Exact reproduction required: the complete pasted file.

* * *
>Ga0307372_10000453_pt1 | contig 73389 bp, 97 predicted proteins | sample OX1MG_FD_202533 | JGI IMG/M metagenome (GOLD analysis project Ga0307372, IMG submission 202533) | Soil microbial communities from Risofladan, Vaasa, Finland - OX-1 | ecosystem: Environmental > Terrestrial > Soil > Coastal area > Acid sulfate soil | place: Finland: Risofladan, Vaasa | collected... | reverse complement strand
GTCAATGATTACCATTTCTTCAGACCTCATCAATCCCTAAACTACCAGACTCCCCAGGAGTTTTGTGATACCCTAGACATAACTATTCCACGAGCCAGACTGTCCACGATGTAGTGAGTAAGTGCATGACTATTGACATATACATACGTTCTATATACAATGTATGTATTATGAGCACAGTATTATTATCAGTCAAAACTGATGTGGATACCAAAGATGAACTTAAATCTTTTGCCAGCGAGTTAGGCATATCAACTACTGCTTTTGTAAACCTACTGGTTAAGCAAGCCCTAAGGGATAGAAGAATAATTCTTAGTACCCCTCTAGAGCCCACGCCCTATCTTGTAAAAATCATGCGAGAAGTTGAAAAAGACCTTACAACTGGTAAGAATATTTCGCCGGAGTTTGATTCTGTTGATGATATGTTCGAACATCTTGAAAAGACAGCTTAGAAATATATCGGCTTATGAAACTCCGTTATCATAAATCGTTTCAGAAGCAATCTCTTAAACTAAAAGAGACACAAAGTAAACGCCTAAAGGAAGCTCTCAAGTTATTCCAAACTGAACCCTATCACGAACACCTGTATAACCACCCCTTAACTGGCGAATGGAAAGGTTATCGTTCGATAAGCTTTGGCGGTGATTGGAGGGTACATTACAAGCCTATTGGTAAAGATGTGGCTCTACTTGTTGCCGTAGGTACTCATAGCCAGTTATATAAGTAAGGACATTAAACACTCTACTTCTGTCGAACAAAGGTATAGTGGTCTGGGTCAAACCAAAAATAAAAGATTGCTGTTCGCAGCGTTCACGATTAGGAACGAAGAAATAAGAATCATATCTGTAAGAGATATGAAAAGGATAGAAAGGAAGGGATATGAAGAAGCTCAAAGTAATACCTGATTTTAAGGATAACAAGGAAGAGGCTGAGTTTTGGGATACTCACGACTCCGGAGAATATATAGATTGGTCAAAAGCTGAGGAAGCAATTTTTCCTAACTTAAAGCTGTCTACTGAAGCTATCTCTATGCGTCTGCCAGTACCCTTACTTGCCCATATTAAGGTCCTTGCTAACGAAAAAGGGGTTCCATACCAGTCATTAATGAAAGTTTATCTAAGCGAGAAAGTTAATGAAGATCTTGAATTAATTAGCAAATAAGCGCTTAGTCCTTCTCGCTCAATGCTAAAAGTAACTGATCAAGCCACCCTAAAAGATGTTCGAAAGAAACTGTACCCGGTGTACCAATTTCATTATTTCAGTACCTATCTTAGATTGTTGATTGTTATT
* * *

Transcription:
>Ga0307372_10000453_pt1 | contig 73389 bp, 97 predicted proteins | sample OX1MG_FD_202533 | JGI IMG/M metagenome (GOLD analysis project Ga0307372, IMG submission 202533) | Soil microbial communities from Risofladan, Vaasa, Finland - OX-1 | ecosystem: Environmental > Terrestrial > Soil > Coastal area > Acid sulfate soil | place: Finland: Risofladan, Vaasa | collected... | reverse complement strand
GTCAATGATTACCATTTCTTCAGACCTCATCAATCCCTAAACTACCAGACTCCCCAGGAGTTTTGTGATACCCTAGACATAACTATTCCACGAGCCAGACTGTCCACGATGTAGTGAGTAAGTGCATGACTATTGACATATACATACGTTCTATATACAATGTATGTATTATGAGCACAGTATTATTATCAGTCAAAACTGATGTGGATACCAAAGATGAACTTAAATCTTTTGCCAGCGAGTTAGGCATATCAACTACTGCTTTTGTAAACCTACTGGTTAAGCAAGCCCTAAGGGATAGAAGAATAATTCTTAGTACCCCTCTAGAGCCCACGCCCTATCTTGTAAAAATCATGCGAGAAGTTGAAAAAGACCTTACAACTGGTAAGAATATTTCGCCGGAGTTTGATTCTGTTGATGATATGTTCGAACATCTTGAAAAGACAGCTTAGAAATATATCGGCTTATGAAACTCCGTTATCATAAATCGTTTCAGAAGCAATCTCTTAAACTAAAAGAGACACAAAGTAAACGCCTAAAGGAAGCTCTCAAGTTATTCCAAACTGAACCCTATCACGAACACCTGTATAACCACCCCTTAACTGGCGAATGGAAAGGTTATCGTTCGATAAGCTTTGGCGGTGATTGGAGGGTACATTACAAGCCTATTGGTAAAGATGTGGCTCTACTTGTTGCCGTAGGTACTCATAGCCAGTTATATAAGTAAGGACATTAAACACTCTACTTCTGTCGAACAAAGGTATAGTGGTCTGGGTCAAACCAAAAATAAAAGATTGCTGTTCGCAGCGTTCACGATTAGGAACGAAGAAATAAGAATCATATCTGTAAGAGATATGAAAAGGATAGAAAGGAAGGGATATGAAGAAGCTCAAAGTAATACCTGATTTTAAGGATAACAAGGAAGAGGCTGAGTTTTGGGATACTCACGACTCCGGAGAATATATAGATTGGTCAAAAGCTGAGGAAGCAATTTTTCCTAACTTAAAGCTGTCTACTGAAGCTATCTCTATGCGTCTGCCAGTACCCTTACTTGCCCATATTAAGGTCCTTGCTAACGAAAAAGGGGTTCCATACCAGTCATTAATGAAAGTTTATCTAAGCGAGAAAGTTAATGAAGATCTTGAATTAATTAGCAAATAAGCGCTTAGTCCTTCTCGCTCAATGCTAAAAGTAACTGATCAAGCCACCCTAAAAGATGTTCGAAAGAAACTGTACCCGGTGTACCAATTTCATTATTTCAGTACCTATCTTAGATTGTTGATTGTTATT